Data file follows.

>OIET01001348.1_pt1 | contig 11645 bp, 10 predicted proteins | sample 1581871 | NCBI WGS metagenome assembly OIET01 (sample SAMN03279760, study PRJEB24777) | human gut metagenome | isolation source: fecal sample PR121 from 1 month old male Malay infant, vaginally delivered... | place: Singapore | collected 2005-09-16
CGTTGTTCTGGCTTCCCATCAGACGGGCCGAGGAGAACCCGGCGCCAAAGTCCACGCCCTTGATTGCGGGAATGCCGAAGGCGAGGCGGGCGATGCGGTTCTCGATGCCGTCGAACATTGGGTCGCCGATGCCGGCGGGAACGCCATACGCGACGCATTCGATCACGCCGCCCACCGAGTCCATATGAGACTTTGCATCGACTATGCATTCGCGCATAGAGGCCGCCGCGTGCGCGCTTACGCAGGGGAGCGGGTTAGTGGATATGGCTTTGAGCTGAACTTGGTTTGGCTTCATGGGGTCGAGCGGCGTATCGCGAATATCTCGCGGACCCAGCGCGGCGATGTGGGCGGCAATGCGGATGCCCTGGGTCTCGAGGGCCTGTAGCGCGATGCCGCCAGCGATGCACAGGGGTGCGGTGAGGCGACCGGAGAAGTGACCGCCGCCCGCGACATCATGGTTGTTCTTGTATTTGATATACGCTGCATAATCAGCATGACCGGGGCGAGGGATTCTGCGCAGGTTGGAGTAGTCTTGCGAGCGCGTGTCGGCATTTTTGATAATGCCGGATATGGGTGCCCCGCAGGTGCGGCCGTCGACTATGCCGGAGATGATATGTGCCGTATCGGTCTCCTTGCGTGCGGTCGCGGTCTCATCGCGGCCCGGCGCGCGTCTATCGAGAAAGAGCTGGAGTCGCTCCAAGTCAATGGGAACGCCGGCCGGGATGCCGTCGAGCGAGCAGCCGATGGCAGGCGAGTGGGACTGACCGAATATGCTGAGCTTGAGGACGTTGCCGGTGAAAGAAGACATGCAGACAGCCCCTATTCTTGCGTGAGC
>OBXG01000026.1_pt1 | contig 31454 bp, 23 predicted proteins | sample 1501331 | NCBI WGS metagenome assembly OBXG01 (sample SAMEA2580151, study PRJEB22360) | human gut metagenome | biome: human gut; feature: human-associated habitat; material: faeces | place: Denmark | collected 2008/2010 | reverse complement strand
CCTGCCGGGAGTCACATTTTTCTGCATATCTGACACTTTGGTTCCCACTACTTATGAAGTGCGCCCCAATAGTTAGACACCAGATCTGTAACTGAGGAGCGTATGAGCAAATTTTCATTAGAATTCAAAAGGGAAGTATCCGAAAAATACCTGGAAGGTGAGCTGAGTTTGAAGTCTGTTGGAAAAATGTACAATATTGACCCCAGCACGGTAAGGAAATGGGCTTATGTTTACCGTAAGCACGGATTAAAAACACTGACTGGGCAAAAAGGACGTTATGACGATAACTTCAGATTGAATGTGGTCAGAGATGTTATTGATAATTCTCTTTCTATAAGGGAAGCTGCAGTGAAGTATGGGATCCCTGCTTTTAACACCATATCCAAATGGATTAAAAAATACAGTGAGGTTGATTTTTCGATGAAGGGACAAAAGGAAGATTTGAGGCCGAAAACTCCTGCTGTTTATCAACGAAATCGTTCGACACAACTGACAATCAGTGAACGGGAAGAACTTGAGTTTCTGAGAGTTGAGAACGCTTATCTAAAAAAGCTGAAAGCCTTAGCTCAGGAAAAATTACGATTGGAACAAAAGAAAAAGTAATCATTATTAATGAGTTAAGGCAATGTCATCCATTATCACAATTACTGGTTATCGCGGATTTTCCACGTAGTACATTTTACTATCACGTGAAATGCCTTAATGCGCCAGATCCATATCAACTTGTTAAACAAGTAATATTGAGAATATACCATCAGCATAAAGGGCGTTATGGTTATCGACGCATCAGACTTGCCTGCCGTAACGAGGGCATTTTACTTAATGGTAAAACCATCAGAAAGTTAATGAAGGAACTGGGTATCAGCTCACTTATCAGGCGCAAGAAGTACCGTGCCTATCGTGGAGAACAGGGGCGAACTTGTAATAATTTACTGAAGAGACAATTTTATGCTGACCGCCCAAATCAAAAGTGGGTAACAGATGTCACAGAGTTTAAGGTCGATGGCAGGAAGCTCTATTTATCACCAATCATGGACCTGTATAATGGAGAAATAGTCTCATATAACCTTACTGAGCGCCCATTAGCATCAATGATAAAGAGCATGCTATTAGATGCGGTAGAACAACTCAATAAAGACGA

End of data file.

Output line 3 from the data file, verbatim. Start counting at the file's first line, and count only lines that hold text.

>OBXG01000026.1_pt1 | contig 31454 bp, 23 predicted proteins | sample 1501331 | NCBI WGS metagenome assembly OBXG01 (sample SAMEA2580151, study PRJEB22360) | human gut metagenome | biome: human gut; feature: human-associated habitat; material: faeces | place: Denmark | collected 2008/2010 | reverse complement strand